Students received an email from Michigan State University administration on Monday informing them of a data breach which may have led to unauthorized access of MSU community members’ personal data.
While MSU’s own systems weren’t breached, two companies that MSU shares student and employee data with were. The National Student Clearinghouse (NSC), an organization that provides MSU and other universities with educational reporting, verification and research services, and the TIAA, which provides some MSU retirees and staff with retirement plan accounts, are just two of hundreds of companies whose data was stolen in a massive cyber-attack last month.
The Cybersecurity and Infrastructure Security Agency (CISA) has identified the cybercriminal gang known as “CL0P” as the culprit of the attack. The group took advantage of a vulnerability in the widely-used file transfer platform “MOVEit” to access data from some of the biggest names in business.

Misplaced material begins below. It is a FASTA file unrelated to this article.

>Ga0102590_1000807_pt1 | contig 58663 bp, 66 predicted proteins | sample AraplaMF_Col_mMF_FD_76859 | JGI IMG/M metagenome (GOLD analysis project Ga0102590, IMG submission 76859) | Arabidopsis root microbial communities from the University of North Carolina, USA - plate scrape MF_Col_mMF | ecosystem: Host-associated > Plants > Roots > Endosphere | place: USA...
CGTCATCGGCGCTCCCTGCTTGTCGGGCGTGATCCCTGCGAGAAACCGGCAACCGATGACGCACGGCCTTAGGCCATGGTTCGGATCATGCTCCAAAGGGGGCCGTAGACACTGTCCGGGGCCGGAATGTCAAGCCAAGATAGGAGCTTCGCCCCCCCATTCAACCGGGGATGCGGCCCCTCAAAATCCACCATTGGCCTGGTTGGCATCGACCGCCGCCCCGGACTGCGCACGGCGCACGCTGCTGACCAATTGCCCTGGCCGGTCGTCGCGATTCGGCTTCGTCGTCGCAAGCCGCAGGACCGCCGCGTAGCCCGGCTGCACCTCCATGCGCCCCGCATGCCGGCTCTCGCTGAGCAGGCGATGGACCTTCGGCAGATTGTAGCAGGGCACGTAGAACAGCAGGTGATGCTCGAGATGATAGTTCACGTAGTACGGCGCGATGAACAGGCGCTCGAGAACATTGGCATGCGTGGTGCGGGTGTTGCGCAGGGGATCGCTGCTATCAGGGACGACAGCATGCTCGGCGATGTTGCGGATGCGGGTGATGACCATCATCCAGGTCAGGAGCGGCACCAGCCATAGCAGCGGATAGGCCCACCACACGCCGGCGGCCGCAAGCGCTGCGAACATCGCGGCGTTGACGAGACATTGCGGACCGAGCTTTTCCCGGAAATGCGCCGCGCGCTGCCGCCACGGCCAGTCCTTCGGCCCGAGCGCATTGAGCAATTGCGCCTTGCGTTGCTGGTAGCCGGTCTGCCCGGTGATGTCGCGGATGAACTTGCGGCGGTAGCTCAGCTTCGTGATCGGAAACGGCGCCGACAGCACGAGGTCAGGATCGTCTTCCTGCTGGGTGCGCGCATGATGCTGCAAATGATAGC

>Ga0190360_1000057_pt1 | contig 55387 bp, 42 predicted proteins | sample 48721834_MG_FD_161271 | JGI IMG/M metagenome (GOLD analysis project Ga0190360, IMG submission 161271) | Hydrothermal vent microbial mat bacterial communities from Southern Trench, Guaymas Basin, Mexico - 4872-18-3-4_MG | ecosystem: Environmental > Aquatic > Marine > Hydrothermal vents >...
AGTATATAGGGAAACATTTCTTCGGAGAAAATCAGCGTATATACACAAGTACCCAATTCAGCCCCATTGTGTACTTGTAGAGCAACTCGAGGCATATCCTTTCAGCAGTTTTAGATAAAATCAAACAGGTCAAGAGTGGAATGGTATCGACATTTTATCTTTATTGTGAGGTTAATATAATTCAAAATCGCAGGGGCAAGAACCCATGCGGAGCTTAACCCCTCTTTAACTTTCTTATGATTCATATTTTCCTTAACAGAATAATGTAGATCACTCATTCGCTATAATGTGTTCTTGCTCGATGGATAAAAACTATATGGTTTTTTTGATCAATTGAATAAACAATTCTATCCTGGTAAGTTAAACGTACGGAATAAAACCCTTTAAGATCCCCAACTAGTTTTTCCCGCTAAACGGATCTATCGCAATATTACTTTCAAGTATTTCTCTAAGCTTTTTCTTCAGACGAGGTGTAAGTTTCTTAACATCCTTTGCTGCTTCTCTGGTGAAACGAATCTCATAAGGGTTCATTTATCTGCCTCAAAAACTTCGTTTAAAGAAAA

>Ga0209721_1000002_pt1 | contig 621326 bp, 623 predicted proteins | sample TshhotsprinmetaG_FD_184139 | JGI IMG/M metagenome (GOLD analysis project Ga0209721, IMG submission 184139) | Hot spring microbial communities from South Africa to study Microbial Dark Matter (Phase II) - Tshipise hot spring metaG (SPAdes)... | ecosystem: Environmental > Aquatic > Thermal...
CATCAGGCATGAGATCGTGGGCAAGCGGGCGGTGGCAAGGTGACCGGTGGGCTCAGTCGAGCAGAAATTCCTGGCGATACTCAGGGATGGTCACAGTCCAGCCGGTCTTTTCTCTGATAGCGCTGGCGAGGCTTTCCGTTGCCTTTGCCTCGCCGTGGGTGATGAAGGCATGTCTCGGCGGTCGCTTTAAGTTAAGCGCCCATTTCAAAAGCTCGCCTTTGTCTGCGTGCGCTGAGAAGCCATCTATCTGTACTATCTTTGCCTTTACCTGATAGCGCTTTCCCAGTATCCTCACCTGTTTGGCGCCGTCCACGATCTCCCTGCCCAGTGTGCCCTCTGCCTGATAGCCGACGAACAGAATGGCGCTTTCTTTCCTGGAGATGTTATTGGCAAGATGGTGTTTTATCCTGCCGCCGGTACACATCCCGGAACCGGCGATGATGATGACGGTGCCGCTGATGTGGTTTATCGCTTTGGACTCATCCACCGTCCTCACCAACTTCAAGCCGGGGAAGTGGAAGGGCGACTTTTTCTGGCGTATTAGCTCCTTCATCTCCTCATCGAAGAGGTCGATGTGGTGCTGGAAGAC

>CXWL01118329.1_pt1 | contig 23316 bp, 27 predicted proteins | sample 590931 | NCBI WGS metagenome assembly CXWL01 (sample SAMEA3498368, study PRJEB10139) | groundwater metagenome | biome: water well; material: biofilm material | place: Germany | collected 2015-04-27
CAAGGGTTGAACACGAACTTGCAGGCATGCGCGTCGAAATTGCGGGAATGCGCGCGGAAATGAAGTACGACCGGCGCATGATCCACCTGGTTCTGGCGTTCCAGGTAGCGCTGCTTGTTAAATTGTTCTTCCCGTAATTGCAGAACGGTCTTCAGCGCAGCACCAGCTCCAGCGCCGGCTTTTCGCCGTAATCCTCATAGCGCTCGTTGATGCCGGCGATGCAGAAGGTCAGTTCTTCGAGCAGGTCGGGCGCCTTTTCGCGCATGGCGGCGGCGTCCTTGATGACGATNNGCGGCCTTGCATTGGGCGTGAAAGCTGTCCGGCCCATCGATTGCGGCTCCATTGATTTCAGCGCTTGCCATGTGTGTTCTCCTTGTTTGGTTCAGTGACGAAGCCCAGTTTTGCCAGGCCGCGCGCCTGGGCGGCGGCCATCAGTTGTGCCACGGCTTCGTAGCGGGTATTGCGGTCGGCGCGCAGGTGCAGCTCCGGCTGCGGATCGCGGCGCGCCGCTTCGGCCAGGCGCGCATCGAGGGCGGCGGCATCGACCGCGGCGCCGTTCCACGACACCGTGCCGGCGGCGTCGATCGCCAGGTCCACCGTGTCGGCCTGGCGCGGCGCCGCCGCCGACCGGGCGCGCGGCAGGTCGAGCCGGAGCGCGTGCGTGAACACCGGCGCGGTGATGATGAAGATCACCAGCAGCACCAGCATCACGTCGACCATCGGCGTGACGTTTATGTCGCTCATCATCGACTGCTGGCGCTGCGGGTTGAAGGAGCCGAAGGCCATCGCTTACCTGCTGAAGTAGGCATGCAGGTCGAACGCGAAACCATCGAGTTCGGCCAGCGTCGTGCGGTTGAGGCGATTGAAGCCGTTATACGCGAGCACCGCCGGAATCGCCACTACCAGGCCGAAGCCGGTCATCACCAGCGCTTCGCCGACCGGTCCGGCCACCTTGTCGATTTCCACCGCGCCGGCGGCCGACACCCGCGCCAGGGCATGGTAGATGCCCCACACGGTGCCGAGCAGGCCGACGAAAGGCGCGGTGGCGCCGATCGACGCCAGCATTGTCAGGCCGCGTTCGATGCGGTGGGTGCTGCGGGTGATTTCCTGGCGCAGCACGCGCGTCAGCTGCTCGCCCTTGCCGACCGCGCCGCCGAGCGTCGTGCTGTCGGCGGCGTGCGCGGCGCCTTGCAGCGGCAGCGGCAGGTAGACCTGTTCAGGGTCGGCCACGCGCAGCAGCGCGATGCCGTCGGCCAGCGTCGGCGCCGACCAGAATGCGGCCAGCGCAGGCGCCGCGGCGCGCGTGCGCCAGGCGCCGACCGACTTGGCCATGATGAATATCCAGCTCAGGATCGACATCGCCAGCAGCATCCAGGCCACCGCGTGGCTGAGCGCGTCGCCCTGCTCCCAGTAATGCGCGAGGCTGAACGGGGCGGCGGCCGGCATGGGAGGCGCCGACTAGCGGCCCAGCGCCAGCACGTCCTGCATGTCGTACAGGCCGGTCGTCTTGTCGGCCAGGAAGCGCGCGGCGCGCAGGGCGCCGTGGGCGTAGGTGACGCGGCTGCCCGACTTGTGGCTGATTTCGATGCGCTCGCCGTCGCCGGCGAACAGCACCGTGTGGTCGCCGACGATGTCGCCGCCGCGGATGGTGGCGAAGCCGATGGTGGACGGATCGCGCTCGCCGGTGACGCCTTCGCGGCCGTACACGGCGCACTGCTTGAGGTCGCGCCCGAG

While it’s unknown how much data was stolen from MOVEit’s clients, it’s estimated CL0P will gain around $75-$100 million from ransom payments. After the attack was executed, the group threatened they would release the data publicly if victims didn’t pay.
They stayed true to their word. A few days ago, CL0P leaked a portion of the data online.
Rick Wash, a professor in MSU’s media and information department, said it’s not clear what information CL0P potentially has on MSU students and employees, or whether it will ever be released publicly. Since the group has taken massive amounts of data, they likely don’t have the time to sort through it to find what's most valuable.
“It’s not great for us, but it’s not as bad as it would be if they were specifically doling out the bad pieces of data and selling it,” said Wash.
MSU deputy spokesperson Dan Olsen told The State News in an email that “both the NSC and TIAA are still assessing what specific types of personal data (PII) were included in the breach.”
The two companies will provide MSU a list of any students or retirees whose information might have been exposed, according to the email community members received on Monday. NSC hopes to have this information in the next few weeks.
Wash said that working with third-party companies that are at times vulnerable to cyber attacks is necessary for institutions like MSU.
“It’s part of the interconnected world we live in right now,” he said.